Japan Tour 2008 – May 29th, Nagoya
We were still high and excited about everything that happened the previous nights at the shows in Osaka and Tokyo. Nagoya was the last “official” show on this short Japanese Tour – we planned to do another show on our own in a small café the day after. That other show at the café wasn’t less important than the others, it’s just that we had arranged it all by ourselves, through friends, in a small venue, where it would be more intimate. So we thought. We never imagined that some people would have to listen from outside the café because it was already was over capacity… lol!
So Nagoya was somewhat the last show of the tour for us. And we were really excited about it… And it was long backstage. It felt like forever. But there were some technical problems, they said. So we needed to postpone the show a little more. The staff was restless. They were running around everywhere. They were screaming. Something was going on, but we didn’t know what. Then a friend and dear brother who was helping us came to us, telling us in a panic that the show was cancelled. But it couldn’t be. We didn’t hear about this at all. Not a word from the promoters or anything. And then they came. The show was really cancelled. It was happening. And there was nothing that we could do.
Well, that wasn’t true. At first, we went to Nori, the promoter, the guy who booked us on the tour, and a very good friend of Alex, and asked him if we could rent the venue. We’ll do the show no matter what. The show is supposed to be cancelled, so the venue is free, so we can actually do this. People are waiting outside. They want music. They want what they came for, why they took days off and paid hotel rooms and train tickets for. And we want to play music. We want to share that communion with them. So let’s do it. Why not? At first, Nori didn’t believe us. But he quickly understood that we were serious about it. He left, came back a few minutes later, with a price to rent the venue for the night. But it was too late. We couldn’t get it. It was past the deadline for “last-minute rental” or something like that. So we said we’d go outside and meet the fans. And then Alex had this crazy idea. We had CDs with us. Boxes full of them. And we had just got some new boxes shipped in that day. Yes, Alex wanted to go outside, and give everybody who was there a CD. And not only that. The band would take the time to sign these CDs, too.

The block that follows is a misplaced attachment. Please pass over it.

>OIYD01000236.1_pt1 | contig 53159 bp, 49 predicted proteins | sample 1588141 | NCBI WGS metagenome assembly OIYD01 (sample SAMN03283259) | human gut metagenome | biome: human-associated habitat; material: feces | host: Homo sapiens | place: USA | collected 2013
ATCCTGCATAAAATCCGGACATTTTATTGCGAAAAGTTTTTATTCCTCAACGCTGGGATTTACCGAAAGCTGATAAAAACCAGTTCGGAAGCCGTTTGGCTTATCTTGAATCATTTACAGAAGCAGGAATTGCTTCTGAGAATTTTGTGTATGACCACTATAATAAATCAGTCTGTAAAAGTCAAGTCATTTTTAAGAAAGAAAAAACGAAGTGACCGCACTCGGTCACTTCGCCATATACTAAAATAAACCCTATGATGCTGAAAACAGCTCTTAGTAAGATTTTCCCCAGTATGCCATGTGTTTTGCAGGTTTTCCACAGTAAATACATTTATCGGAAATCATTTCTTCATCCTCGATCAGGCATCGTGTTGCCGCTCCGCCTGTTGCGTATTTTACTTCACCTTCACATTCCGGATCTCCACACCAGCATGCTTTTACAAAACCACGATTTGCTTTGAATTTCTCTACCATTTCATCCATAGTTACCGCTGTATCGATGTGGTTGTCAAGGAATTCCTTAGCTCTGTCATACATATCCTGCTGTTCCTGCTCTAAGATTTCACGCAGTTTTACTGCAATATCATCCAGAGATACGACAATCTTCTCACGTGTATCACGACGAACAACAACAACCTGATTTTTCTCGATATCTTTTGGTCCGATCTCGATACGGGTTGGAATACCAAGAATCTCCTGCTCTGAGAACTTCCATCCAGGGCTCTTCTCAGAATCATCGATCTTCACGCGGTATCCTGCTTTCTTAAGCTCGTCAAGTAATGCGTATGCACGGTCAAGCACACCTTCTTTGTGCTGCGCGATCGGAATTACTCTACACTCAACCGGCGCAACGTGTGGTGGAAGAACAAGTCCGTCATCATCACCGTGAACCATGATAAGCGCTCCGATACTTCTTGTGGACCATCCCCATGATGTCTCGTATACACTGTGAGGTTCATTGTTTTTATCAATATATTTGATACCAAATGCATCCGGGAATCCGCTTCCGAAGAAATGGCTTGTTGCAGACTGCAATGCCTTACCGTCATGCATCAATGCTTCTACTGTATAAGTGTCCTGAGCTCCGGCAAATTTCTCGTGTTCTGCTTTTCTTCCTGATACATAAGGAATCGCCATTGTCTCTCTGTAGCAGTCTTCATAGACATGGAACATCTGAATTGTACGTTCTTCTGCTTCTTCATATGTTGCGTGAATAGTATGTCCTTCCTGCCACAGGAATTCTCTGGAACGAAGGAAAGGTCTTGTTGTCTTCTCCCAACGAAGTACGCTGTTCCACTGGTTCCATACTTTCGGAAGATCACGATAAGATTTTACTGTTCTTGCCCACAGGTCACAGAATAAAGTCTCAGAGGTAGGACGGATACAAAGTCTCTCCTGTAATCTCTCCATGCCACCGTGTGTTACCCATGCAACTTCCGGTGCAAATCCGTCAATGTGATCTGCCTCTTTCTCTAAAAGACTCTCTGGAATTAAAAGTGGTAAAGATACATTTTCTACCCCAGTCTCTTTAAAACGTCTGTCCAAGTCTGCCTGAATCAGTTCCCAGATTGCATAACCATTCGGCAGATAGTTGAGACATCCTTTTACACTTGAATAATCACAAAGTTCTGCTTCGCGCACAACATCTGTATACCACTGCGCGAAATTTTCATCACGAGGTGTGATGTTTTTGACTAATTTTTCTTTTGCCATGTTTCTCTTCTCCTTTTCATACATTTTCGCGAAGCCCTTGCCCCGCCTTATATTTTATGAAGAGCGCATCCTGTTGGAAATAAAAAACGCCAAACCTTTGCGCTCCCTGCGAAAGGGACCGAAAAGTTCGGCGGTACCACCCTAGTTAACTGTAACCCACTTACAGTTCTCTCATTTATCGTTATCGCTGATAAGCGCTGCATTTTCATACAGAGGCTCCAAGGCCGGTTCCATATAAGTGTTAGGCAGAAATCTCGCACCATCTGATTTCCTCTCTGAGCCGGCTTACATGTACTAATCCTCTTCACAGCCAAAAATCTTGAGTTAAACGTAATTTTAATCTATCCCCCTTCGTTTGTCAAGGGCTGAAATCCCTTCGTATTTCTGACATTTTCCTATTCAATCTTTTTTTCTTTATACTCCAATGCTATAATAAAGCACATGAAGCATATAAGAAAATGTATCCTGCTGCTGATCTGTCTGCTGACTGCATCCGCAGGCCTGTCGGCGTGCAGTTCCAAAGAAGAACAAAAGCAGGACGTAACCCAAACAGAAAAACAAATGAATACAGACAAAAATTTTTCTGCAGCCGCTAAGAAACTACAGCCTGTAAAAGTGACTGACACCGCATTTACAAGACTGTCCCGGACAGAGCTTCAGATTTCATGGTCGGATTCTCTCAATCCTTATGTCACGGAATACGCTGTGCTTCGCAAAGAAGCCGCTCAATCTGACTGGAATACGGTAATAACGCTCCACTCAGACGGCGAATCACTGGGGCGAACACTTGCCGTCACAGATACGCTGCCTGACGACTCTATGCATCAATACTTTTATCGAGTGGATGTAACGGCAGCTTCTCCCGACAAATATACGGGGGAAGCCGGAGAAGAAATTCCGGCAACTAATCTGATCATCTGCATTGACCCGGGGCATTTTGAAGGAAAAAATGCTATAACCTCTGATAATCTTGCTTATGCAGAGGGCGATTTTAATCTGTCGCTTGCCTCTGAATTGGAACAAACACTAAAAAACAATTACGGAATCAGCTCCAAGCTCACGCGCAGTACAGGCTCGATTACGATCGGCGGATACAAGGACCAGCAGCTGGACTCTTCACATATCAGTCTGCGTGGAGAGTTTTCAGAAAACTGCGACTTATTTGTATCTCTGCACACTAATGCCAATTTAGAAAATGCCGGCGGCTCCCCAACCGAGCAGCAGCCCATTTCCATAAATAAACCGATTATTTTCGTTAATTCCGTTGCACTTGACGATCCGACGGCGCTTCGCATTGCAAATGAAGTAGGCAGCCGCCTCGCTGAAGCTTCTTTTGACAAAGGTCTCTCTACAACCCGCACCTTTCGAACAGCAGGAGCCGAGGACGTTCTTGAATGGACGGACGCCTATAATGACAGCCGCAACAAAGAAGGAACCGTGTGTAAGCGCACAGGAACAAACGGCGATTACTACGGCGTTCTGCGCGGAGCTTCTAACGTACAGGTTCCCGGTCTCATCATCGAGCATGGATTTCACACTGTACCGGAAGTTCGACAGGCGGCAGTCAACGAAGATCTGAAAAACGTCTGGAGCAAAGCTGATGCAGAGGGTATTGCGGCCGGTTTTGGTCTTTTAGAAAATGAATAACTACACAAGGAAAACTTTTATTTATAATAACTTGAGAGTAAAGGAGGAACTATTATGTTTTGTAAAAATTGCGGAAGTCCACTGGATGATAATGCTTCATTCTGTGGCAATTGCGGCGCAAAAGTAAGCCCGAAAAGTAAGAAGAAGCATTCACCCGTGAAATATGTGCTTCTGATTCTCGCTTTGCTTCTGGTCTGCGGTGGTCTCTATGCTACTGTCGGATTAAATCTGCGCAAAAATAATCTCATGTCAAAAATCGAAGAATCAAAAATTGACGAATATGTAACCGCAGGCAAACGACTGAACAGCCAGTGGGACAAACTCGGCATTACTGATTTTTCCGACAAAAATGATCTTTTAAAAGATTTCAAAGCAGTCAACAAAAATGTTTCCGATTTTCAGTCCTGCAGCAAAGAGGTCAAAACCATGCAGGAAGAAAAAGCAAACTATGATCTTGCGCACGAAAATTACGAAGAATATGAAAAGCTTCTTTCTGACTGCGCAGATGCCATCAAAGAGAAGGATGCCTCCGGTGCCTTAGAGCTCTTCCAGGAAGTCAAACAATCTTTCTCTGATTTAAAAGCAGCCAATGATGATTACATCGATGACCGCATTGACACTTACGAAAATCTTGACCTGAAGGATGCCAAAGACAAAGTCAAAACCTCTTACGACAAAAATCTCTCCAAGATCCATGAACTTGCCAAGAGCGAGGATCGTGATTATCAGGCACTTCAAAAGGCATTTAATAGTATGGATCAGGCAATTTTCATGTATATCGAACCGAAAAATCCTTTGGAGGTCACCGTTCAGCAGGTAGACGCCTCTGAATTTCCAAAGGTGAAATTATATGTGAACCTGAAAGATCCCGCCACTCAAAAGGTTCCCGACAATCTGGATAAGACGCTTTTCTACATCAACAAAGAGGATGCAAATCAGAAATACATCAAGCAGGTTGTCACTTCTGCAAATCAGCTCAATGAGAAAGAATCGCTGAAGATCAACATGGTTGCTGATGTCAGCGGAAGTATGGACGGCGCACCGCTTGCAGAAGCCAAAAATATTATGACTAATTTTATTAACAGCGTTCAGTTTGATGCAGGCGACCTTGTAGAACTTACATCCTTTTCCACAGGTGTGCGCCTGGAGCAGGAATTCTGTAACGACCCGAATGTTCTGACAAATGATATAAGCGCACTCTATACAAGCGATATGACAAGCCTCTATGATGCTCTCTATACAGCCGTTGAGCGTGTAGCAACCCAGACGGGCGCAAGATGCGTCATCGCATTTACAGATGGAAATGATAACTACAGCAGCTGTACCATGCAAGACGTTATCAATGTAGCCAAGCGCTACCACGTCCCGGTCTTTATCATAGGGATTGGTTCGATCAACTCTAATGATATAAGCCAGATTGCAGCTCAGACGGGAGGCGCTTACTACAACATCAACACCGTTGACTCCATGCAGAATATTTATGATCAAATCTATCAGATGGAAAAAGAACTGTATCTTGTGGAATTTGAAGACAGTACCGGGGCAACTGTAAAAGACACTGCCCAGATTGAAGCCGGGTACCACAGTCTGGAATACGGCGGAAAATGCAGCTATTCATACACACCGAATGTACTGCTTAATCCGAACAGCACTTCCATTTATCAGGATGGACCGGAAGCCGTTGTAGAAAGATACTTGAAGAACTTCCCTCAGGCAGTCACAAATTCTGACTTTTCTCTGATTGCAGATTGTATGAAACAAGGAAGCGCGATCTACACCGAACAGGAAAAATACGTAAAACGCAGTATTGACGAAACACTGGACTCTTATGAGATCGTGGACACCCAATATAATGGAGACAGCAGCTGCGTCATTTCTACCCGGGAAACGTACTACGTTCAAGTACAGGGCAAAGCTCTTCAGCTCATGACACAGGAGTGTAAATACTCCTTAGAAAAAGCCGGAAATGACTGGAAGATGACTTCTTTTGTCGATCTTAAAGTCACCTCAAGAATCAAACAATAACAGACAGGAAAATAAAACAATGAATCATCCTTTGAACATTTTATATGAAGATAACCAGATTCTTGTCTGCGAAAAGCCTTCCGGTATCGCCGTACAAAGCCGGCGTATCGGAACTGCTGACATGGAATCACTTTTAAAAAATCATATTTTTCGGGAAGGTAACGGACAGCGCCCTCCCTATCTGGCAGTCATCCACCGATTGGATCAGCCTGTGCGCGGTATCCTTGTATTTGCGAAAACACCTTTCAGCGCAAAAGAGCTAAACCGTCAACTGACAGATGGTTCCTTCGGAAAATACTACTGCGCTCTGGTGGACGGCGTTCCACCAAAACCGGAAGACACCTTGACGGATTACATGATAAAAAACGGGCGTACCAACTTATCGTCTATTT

At first, everybody was against it. It was too dangerous. There were too many people. The fans were mad and felt betrayed for waiting so long outside without being able to get in, without knowing what was going on. But Alex insisted. And insisted. And insisted some more. And finally we did it. The band went outside, and they gave away CDs to everyone that was there. Talking with them. Taking their time, making it personal and real every time someone new appeared in front of them. Until nobody was left, but a little crowd who wanted autographs from everyone, or who just wanted to get to know the band better, who didn’t want to let that special moment slip between their fingers.
And then Alex had another idea. We’d go close to the main train station in Nagoya, and we’d play. Just like that, on the corner of the street.
“It’s way beyond the music. And tonight, we’re gonna put that statement to the test. Even without playing, tonight might be the best concert the band will play in Japan.”